Addiction is time consuming and it will take the place of everything else in an addict’s life causing them to abandon other hobbies they once enjoyed. This can be particularly evident in teenagers and young people who stop participating in sports and other extracurricular activities. If your loved one spends less and less time with family without explanation and loses interest in old friends, this could be an indicator that addiction is present.

4. Change in Sleep Habits and Energy Levels.

Many drugs will cause a shift in a person’s sleep habits. Stimulants such as cocaine and methamphetamine can cause a person to stay awake throughout the night, sometimes for days at a time. Then, once they finally crash, they may sleep for long hours throughout the day or full days at a time. These drugs can also cause intense and unusual levels of energy that may seem odd or out of character.

Depressants such as prescription pain killers and heroin can have the opposite effect and cause people to nod off at all hours, even in the middle of a conversation. Users may display sloth-like behaviour – moving slowly and exhibiting unusually low levels of energy and activity. Alcohol abuse will also affect a person’s sleep schedule, quality of sleep and daytime energy levels.

5. Becoming Secretive and Lying.

One of the classic signs of addiction is lies from a person who was once trustworthy and honest. If you feel like you can never get a straight answer from your loved one and they become more secretive about where they have been and what they have been doing, this could signal an addiction. Someone who has developed an addiction will resort to flat out lying in order to deny and hide their problem from others (and even themselves).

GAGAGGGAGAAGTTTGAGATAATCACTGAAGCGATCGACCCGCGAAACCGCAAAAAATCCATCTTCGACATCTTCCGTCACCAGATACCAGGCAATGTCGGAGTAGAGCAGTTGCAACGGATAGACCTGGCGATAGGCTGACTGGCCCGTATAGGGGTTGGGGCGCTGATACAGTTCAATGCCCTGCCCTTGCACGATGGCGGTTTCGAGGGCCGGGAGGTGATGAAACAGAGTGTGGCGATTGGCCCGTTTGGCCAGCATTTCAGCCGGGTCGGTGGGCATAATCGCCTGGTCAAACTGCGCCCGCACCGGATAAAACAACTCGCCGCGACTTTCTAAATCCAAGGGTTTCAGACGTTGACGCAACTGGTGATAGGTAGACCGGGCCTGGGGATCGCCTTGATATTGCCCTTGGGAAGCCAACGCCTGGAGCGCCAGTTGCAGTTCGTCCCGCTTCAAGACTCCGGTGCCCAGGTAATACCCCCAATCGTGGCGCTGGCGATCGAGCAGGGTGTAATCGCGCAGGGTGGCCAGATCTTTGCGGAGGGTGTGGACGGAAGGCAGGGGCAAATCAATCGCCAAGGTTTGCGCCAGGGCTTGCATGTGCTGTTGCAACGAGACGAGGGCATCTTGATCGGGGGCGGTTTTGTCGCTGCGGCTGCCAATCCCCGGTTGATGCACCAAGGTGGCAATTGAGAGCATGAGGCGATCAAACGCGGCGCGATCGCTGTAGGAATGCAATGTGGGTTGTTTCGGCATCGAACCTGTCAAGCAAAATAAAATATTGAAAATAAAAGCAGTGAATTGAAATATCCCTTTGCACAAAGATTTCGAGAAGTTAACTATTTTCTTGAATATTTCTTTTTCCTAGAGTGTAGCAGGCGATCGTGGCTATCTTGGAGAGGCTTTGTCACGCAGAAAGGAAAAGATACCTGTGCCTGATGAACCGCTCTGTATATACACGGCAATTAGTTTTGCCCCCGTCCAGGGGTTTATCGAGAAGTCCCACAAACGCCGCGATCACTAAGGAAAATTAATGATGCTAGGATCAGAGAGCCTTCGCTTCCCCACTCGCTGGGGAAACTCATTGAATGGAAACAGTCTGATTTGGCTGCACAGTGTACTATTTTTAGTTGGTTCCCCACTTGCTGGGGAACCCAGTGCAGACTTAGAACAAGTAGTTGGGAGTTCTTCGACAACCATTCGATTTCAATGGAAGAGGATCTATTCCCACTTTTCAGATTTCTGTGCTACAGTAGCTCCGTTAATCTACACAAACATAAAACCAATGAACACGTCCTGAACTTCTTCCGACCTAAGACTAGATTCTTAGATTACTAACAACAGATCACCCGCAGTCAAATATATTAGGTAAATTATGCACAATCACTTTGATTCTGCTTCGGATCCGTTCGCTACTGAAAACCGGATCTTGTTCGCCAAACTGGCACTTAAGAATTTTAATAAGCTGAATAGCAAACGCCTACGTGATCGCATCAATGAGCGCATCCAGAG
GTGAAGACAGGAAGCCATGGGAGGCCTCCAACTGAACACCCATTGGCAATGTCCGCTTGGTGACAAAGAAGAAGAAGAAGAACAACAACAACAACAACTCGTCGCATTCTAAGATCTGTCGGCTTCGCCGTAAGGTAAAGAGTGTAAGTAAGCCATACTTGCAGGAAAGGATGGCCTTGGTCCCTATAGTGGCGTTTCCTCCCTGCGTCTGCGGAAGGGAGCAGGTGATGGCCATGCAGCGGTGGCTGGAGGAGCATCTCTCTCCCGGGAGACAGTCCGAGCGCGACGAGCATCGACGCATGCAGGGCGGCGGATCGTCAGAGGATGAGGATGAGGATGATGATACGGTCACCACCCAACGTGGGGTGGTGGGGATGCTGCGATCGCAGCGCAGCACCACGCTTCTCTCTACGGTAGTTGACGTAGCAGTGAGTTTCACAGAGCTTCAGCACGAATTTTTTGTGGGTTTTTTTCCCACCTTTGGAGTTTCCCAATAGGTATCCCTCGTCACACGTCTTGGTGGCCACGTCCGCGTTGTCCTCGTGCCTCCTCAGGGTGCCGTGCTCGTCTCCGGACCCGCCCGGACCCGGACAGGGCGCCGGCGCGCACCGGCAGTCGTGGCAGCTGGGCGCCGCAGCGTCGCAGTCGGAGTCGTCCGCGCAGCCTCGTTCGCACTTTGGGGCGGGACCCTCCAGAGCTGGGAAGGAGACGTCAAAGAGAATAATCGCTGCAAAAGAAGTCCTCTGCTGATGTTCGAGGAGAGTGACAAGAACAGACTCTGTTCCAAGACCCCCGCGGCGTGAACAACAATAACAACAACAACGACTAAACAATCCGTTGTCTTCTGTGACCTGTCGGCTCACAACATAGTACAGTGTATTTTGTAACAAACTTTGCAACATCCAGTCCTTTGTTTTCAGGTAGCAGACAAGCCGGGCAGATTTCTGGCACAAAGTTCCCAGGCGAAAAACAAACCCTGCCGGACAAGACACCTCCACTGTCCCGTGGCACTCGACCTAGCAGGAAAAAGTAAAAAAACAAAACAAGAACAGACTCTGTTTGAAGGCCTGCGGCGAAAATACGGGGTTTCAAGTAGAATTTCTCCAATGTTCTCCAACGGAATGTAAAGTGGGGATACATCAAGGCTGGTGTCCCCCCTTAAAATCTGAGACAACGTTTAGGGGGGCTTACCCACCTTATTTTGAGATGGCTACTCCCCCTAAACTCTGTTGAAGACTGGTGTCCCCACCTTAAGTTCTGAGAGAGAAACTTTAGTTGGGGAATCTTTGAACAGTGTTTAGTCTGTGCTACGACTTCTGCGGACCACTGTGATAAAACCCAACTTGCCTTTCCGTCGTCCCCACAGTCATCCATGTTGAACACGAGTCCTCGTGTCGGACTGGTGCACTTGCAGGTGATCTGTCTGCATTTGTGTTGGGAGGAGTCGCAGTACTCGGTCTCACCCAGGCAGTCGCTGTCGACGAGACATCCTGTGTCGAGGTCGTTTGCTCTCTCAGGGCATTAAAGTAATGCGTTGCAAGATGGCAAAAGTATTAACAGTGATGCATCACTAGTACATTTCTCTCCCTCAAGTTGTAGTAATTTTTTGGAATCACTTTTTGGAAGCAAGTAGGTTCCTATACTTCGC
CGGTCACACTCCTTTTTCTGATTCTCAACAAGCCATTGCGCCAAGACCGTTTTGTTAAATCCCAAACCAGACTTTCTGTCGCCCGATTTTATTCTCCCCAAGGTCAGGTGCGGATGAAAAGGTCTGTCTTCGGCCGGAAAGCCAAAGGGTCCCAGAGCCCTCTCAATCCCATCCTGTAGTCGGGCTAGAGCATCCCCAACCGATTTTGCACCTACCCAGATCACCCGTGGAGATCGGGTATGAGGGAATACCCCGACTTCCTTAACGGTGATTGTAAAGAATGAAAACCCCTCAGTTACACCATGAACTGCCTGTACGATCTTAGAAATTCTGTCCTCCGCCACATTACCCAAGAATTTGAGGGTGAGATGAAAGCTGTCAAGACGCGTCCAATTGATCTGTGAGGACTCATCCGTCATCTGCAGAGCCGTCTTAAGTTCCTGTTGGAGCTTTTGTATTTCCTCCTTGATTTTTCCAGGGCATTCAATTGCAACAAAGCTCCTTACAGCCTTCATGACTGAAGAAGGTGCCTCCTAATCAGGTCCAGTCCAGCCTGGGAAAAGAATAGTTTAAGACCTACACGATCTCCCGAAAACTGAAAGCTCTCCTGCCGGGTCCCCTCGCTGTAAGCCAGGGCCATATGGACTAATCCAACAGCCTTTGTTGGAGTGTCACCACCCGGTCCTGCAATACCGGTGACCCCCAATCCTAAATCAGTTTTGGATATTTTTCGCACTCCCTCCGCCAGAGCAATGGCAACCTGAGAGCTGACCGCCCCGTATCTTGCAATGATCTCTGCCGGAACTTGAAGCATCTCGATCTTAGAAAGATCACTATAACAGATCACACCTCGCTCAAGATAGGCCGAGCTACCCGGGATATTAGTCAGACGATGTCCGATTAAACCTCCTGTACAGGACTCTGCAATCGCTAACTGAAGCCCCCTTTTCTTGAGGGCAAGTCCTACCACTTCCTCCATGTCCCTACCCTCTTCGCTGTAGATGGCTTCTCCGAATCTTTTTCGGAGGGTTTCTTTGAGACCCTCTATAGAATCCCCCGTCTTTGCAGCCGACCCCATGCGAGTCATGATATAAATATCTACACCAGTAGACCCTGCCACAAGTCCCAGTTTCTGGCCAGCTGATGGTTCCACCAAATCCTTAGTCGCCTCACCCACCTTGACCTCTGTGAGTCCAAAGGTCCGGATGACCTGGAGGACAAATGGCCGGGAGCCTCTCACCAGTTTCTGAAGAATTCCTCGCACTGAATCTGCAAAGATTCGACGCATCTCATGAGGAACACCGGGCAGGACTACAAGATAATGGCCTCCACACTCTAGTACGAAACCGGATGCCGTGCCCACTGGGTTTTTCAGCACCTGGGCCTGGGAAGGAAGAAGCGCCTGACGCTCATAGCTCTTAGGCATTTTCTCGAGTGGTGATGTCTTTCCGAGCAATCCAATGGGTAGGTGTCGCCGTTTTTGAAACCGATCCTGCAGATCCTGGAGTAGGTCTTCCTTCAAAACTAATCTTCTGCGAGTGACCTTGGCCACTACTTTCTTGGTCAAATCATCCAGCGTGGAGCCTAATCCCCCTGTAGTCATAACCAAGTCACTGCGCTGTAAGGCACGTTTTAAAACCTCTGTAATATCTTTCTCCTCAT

6. Mood Swings.

Of course we all experience mood swings from time to time, but when mood swings are dramatic or uncharacteristic, they are often signs of addiction. Substance abuse affects the brain and emotional state of users and can cause people to become more aggressive, hostile, or depressed without notice.

7. Problems at School, Work, or with the Law.

Addiction will almost inevitably lead to problems in other aspects of life. If your loved one has been arrested for driving under the influence or possessing illegal substances, this is one of the greatest signs of addiction. Missing school or work frequently and falling grades, demotions or even being fired from a job are also signs of addiction to take notice of.

What to Do if Your Loved One Displays Signs of Addiction

Having a loved one suffer from addiction is heart-breaking. If you are concerned that your loved one may be addicted to drugs or alcohol and they are displaying one or more signs of addiction, you may feel like you want to help, but do not know where to start.

It is important to understand that the signs of addiction can frequently overlap with other mental health problems, so it is best to consult a professional when getting help for your loved one. Every case is handled in a slightly different manner. In some cases, it will be necessary to perform an intervention in order to get your loved one into drug or alcohol rehab. In others, a simple chat with them will reveal their desire to stop using and get help.

Whichever the case, however, addiction recovery is possible. With a good addiction treatment programme, support from you and other friends and family, your loved one can attain recovery. At The Cabin Edge, we provide effective addiction treatment for all types of substances.  Contact us today for help.